abusesaffiliationarrow-downarrow-leftarrow-rightarrow-upattack-typeburgerchevron-downchevron-leftchevron-rightchevron-upClock iconclosedeletedevelopment-povertydiscriminationdollardownloademailenvironmentexternal-linkfacebookfiltergenderglobegroupshealthC4067174-3DD9-4B9E-AD64-284FDAAE6338@1xinformation-outlineinformationinstagraminvestment-trade-globalisationissueslabourlanguagesShapeCombined Shapeline, chart, up, arrow, graphLinkedInlocationmap-pinminusnewsorganisationotheroverviewpluspreviewArtboard 185profilerefreshIconnewssearchsecurityPathStock downStock steadyStock uptagticktooltiptwitteruniversalityweb

15 Apr 2020

Hans Nicholas Jong, Mongabay

Indonesia: Palm oil & mining companies embroiled in land disputes with rural communities allegedly taking advantage of COVID-19 outbreak

"Land conflicts escalate with spread of COVID-19 in Indonesia", 15 April 2020

Two people have died in a series of land disputes between major companies and rural communities in Indonesia. Activists have denounced the escalation in the conflicts, saying businesses shouldn’t be taking advantage of the country’s focus on dealing with the COVID-19 pandemic to further their own — often illegal — interests. On March 21, security personnel from the palm oil firm PT Artha Prigel clashed with farmers in Lahat district, in South Sumatra province. Two farmers were killed in the fighting, the latest flare-up in a conflict that goes back nearly three decades. Locals accuse the company — a subsidiary of the Sawit Mas Group, which supplies oleochemicals to Procter & Gamble — of stealing their land…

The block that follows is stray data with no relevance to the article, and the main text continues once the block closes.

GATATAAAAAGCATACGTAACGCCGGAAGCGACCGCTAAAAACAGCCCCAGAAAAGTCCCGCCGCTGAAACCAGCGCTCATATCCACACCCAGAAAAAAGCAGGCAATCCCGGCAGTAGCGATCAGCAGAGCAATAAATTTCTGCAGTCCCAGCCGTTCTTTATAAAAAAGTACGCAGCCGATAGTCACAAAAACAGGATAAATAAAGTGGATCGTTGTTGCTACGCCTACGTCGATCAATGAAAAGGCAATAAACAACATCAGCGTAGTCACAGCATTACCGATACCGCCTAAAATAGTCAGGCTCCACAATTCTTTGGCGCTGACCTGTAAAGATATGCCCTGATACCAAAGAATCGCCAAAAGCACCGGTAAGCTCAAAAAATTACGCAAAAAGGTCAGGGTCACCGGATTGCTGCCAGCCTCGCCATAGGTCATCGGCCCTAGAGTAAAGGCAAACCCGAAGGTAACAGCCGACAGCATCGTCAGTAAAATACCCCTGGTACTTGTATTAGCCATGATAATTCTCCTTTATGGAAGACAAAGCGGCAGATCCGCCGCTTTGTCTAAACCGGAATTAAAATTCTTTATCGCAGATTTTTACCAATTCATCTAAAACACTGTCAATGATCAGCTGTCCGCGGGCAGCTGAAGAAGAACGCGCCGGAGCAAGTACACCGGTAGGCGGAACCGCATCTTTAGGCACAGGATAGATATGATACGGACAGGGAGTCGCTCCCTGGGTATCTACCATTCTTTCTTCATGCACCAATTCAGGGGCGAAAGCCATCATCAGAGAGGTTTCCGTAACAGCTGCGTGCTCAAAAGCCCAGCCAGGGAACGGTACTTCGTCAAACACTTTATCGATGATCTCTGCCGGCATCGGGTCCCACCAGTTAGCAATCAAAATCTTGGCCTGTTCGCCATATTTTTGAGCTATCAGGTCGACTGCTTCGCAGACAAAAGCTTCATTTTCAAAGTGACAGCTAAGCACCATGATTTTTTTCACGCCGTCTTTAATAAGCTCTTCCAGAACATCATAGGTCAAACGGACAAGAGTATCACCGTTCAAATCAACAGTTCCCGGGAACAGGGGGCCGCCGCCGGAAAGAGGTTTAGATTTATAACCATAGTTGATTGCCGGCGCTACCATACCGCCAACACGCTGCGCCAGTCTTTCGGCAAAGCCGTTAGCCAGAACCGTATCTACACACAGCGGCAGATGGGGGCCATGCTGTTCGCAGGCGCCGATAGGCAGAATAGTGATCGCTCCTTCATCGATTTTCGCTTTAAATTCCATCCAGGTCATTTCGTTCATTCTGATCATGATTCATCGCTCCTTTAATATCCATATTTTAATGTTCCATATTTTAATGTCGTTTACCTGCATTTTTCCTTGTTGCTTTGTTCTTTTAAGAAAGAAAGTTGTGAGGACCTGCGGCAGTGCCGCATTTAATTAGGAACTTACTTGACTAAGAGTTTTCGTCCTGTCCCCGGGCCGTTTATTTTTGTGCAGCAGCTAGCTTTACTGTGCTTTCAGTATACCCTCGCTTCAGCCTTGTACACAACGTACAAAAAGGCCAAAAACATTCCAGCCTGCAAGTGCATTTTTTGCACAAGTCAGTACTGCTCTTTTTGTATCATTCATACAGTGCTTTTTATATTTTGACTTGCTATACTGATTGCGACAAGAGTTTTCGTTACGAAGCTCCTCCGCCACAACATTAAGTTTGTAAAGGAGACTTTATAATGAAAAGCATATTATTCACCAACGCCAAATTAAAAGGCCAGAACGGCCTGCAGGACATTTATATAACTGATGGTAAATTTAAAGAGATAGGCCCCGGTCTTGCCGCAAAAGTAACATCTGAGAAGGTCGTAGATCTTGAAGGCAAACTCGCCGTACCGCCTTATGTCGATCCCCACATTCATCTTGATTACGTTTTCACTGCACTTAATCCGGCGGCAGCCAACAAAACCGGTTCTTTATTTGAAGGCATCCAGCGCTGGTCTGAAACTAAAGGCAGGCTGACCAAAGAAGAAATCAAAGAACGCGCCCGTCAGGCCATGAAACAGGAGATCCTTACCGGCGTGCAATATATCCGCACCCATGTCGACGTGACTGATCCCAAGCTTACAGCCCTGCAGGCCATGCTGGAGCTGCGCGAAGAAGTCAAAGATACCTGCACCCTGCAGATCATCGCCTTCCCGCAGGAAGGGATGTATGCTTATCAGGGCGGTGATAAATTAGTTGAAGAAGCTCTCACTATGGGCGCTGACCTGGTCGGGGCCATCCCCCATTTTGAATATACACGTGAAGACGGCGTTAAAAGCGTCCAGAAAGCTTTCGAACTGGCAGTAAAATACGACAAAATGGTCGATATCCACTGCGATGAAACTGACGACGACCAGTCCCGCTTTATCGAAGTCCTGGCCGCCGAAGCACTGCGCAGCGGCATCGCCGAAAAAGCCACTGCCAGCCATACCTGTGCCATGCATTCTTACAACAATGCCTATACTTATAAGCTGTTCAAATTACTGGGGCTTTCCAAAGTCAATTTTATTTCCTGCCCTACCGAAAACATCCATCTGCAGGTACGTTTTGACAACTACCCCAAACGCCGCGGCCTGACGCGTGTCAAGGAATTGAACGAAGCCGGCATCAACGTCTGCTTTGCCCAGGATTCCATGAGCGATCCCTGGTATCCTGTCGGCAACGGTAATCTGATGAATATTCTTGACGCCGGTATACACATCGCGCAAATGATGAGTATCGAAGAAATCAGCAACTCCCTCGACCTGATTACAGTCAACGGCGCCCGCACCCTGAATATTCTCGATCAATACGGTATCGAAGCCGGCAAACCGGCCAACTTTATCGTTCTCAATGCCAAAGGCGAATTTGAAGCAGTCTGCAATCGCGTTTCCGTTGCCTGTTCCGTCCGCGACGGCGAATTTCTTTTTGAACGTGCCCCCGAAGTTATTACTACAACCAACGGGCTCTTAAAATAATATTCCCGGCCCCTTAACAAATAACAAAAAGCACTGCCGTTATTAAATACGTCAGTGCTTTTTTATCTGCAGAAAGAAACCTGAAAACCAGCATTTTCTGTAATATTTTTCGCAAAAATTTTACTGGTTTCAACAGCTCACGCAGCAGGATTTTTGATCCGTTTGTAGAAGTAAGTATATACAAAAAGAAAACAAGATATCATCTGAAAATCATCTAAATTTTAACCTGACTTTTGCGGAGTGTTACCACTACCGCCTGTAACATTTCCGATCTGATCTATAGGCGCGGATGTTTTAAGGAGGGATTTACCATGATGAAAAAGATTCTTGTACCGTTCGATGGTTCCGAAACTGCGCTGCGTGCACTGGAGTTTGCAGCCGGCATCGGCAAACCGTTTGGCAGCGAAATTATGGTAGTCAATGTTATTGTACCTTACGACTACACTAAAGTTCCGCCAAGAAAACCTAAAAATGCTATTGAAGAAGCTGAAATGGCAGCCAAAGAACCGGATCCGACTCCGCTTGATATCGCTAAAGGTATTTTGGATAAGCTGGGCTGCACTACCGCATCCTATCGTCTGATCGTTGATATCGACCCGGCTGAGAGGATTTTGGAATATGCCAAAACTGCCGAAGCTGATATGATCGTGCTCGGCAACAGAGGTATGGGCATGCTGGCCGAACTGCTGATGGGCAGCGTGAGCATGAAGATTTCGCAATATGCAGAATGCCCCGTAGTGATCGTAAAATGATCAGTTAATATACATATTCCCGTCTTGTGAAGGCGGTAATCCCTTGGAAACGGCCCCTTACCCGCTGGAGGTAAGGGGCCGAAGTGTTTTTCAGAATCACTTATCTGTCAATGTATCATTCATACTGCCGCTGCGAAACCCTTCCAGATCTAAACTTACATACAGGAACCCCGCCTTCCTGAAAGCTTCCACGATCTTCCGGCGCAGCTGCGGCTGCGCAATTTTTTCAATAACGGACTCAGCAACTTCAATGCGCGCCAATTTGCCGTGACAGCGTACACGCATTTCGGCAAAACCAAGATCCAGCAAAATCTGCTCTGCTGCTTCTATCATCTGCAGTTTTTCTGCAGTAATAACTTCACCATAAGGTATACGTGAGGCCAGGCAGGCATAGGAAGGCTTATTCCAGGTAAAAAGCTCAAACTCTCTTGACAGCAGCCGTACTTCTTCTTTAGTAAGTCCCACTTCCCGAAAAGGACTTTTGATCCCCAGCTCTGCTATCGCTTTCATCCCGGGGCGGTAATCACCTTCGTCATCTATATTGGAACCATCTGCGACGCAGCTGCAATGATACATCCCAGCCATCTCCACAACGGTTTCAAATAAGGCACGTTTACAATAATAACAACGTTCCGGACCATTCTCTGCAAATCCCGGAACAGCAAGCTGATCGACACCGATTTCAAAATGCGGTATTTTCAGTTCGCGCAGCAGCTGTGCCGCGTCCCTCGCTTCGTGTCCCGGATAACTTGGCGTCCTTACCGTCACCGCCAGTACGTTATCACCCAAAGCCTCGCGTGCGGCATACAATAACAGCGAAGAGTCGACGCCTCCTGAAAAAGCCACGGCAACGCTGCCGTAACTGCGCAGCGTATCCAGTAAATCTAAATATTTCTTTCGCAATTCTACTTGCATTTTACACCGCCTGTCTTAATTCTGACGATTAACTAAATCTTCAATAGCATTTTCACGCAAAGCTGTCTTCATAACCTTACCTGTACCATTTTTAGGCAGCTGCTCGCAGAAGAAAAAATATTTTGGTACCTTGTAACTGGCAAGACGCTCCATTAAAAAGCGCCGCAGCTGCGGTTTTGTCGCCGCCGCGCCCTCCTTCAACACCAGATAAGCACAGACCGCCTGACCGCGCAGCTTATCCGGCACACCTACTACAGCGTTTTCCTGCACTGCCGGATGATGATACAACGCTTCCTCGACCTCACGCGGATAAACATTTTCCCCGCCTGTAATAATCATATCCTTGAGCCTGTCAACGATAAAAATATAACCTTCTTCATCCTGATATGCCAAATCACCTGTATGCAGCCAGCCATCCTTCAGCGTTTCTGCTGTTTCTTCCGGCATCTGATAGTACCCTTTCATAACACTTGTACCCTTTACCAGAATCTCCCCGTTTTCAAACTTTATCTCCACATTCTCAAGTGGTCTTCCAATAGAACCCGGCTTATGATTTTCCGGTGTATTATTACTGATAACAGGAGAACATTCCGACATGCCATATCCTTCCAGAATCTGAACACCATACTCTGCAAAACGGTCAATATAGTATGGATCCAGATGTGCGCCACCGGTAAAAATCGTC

In East Java’s Mount Tumpang Pitu, locals have erected tents to protest against mining activity by PT Bumi Suksesindo and PT Damai Suksesindo. They’re also protesting a plan to expand the gold mining operation into nearby Mount Salakan, where PT Damai Suksesindo has a permit… Residents ordered to cease their protest by the government have questioned why the government doesn’t also order the companies to suspend operations during the pandemic… The pandemic has also affected the legal process for three indigenous farmers in the Bornean province of Central Kalimantan.